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damsku

Best image compression algorithms

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damsku    130
Hi, I am looking for an efficient way to compress images on disk/memory. Ideally, i am looking for a compression: - which has a fairly good ratio especially with two 16bits channels format, - which can be "streamed" (meaning I can decompress regions and not the full image at once) - and which can be used in realtime (meaning I don't want decompression to require a loading screen since I expect to decompress chunks per x frames). I have looked around and the PNG compression doesn't seem to pack things tighly enough in memory, I also read some things about a JPG2000 library but it seems to only support 16bits grayscale images and not 2 channels of 16 bits. Does anyone have a clue about my other options? Or any recommendations? Thanks in advance. -damsku [Edited by - damsku on February 22, 2008 2:39:17 AM]

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Kylotan    10009
Lossy or lossless?
When you say 2 16bit channels, are they 16bit RGB? If so, which bit arrangement? (As there's no standard 16bit format.)
And, can it be a proprietary format, or are you interested in making your own?

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damsku    130
Thank you for your answer.
I don't have a requirement about whether it is a lossy or lossless compression.
I think I won't really know if I need a lossless compression before I see the result using a lossy one in the measure it has a much better compression ratio.
And 2 channels of 16bits, I mean if I were to store a R16G16 texture format to disk. I currently use 16bits GrayAlpha PNG to store those.
And it can be a prioprietary format, if you mean by proprietary an existing one, unless it is a commercial one, then I guess I'll have to see about that.

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MaR_dev    154
PNG seems to be a good choice for your kind of application, but you can also take a look at PGF instead of JPEG2000: http://www.libpgf.org/

Generally its very hard to recommend any compression unless we know more about images you are going to store and what is acceptable loss of quality.

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Antheus    2409
What are you really trying to do?

Quote:
- which has a fairly good ratio especially with two 16bits channels format,


There is no fairly. You mention real-time, what is your target bitrate?

Quote:
- which can be "streamed" (meaning I can decompress regions and not the full image at once)


Anything can be streamed. Streaming Bitmaps allows you to display scanlines as you receive them.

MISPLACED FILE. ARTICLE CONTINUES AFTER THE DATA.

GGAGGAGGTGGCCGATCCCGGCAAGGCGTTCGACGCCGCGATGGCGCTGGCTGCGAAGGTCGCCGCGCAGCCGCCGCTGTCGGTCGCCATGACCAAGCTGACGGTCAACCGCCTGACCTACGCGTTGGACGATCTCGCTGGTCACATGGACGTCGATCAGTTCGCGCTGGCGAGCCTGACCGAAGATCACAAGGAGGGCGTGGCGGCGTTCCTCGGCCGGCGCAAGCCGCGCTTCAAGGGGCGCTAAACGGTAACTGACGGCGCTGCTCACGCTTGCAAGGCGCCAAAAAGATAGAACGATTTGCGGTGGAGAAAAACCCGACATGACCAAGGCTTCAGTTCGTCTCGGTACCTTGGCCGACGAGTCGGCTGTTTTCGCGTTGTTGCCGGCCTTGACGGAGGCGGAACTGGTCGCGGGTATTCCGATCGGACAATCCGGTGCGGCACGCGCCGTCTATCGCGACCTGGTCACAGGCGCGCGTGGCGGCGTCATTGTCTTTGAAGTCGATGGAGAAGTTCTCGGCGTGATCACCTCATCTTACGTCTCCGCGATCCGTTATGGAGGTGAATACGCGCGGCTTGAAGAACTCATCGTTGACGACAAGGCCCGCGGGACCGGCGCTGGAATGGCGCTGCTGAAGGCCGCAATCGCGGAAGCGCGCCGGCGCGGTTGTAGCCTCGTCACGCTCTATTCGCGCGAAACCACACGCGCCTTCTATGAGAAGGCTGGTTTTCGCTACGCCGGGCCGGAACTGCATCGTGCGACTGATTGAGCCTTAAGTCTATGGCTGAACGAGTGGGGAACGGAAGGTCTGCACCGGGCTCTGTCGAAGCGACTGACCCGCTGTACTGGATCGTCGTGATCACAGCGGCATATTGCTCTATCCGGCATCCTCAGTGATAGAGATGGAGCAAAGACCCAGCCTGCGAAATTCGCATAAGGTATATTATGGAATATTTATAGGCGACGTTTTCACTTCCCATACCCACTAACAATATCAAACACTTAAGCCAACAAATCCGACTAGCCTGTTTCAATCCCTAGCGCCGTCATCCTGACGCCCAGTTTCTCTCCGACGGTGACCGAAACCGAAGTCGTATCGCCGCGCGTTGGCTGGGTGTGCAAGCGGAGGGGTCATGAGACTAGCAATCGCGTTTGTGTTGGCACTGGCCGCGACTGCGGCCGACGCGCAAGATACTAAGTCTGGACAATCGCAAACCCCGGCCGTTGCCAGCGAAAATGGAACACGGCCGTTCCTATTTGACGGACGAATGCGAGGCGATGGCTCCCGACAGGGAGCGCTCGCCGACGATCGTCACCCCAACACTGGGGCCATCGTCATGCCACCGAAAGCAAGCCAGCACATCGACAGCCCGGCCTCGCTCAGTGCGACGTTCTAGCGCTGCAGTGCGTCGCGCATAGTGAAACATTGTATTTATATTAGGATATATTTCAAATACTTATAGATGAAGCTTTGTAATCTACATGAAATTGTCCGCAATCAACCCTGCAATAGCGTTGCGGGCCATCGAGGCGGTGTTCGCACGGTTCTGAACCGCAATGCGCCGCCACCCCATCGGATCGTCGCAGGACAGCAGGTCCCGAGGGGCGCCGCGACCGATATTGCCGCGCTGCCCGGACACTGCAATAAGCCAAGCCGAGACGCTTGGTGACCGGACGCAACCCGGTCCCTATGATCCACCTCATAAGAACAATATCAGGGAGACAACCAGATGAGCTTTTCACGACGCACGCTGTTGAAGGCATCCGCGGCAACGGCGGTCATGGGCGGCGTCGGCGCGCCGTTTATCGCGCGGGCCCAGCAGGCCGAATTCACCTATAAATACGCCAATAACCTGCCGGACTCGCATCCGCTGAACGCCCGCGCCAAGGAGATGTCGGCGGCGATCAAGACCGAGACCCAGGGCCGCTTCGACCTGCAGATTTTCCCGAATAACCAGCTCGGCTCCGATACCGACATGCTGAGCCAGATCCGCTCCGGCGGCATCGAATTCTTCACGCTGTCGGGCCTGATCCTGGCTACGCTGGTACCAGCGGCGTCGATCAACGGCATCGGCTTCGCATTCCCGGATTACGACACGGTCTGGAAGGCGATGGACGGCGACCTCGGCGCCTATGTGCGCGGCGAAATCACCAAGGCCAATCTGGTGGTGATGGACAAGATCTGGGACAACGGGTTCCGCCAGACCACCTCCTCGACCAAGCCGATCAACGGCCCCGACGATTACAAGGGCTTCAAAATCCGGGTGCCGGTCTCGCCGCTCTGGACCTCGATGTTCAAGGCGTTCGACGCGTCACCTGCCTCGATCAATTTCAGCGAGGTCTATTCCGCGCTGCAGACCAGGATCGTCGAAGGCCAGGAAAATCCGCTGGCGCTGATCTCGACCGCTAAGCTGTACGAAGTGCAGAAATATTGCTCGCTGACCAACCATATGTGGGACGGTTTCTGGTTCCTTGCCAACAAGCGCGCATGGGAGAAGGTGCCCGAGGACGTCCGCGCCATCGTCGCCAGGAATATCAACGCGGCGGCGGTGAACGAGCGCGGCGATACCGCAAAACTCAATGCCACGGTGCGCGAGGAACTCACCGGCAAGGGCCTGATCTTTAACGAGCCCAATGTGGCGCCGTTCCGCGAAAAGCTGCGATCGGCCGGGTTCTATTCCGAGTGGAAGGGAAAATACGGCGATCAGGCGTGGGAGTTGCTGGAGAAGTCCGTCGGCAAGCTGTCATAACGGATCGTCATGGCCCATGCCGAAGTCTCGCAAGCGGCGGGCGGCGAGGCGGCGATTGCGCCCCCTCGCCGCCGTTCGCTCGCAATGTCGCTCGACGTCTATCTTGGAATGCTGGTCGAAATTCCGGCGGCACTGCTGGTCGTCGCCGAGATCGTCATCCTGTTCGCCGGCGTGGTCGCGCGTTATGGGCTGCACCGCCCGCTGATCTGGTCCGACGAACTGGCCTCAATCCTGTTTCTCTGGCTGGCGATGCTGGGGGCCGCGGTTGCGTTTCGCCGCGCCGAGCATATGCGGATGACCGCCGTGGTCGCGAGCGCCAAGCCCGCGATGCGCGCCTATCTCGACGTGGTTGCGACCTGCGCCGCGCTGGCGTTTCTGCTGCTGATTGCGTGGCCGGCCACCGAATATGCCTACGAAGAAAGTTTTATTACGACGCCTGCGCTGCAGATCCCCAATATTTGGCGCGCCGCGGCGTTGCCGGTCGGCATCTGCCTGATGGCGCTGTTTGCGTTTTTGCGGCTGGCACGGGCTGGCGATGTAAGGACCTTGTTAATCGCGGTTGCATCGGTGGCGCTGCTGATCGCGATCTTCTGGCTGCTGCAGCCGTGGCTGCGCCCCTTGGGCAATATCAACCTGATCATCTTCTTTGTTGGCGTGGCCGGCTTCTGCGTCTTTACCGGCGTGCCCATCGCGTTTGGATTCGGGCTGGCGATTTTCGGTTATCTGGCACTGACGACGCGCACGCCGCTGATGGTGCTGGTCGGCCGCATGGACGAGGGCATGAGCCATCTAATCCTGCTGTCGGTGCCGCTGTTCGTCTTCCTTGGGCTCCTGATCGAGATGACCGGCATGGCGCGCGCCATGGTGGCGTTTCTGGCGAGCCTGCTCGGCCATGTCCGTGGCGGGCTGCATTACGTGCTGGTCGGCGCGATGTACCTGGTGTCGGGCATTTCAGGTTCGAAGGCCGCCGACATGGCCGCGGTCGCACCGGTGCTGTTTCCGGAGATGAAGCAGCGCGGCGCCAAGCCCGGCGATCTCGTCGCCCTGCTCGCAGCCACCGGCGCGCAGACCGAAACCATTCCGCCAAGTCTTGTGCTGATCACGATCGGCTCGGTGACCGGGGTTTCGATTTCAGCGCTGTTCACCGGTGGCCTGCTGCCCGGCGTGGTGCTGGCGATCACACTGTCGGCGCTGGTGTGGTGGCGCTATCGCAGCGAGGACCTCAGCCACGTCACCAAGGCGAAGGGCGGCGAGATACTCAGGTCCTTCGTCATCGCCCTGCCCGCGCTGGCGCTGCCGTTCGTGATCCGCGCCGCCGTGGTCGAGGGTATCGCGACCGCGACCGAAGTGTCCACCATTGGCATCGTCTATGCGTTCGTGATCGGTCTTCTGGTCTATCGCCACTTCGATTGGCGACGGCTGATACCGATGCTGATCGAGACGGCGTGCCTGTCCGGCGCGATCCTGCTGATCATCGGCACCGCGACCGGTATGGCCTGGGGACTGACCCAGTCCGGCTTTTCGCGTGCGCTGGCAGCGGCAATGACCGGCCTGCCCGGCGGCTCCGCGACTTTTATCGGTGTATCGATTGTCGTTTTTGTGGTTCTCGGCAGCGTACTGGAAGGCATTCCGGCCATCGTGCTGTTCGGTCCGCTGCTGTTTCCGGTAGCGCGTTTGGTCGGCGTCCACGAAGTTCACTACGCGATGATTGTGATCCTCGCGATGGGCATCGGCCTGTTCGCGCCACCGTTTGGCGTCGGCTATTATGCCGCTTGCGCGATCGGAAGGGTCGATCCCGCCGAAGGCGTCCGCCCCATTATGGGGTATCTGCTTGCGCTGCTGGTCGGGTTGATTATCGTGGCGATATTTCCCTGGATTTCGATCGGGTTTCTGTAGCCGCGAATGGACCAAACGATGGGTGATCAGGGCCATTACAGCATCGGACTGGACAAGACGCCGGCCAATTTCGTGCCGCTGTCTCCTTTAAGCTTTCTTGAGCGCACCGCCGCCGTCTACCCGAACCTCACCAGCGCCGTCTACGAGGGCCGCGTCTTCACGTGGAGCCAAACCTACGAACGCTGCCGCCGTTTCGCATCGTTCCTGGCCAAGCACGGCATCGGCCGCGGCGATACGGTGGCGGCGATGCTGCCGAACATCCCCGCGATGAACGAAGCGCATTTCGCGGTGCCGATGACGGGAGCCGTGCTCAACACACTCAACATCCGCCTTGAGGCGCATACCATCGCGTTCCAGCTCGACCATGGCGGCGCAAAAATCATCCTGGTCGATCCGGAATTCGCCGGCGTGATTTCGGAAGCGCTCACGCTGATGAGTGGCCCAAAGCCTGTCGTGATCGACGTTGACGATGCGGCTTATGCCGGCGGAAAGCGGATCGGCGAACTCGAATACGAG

Quote:
- and which can be used in realtime (meaning I don't want decompression to require a loading screen since I expect to decompress chunks per x frames).


What target architecture? On 8086, such compressors will be vastly different. On modern computers, one can play 264 codec at full resolution with some 30-90% CPU load.

Quote:
I have looked around and the PNG compression doesn't seem to pack things tighly enough in memory


This doesn't make much sense. In memory, you need raw data if you want to display them.


If this is for movies, the only way to achieve what you want will require lossy temporal compression.

Why 2 channel 16 bits? What are the images? Why not just use 32bpp RGBA stream and using one of codecs designed specifically for video streaming?

What are the image dimensions? Why do you need 16 bits per channel, you cannot display that.

In general, when choosing things like this, define the following:
- Target fidelity - what are allowed target parameters (resolution, bandwidth, depth). 16-bits likely cannot be displayed, so sending such channels is redundant. Or, you're using some specialized hardware.

- We're talking about streaming. What is your bits-per-pixel requirement? What is your bandwidth? JPG achieves arbitrarily low bpp, somewhere at 0.1 bits-per-pixel. How much network do you have at disposal? Gigabit LAN? Stream raw frames. Modem connection? You're stuck with very lossy algorithm and very low resolution.

- Why do you need to decompress regions? For interactive display? Why can't you display image at a time? If this is streaming, then you'll be receiving 5+ images per second - no need to display results partially.

- Hardware requirements. What is your target architecture? Target OS?

There is approximately thousands of video and image codecs out there. Name your usage requirements, and one will be suitable.

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iMalc    2466
Quote:
JPG2000 library but it seems to only support 16bits grayscale images
I assure you, JPEG2000 can handle full colour images.

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mattnewport    1038
You might want to take a look at Microsoft's HD Photo / WM Photo: http://www.microsoft.com/windows/windowsmedia/forpros/wmphoto/default.aspx. It should meet the requirements you list, though whether decompression is fast enough for your specific requirements is hard to say, it has competitive performance with other image codecs.

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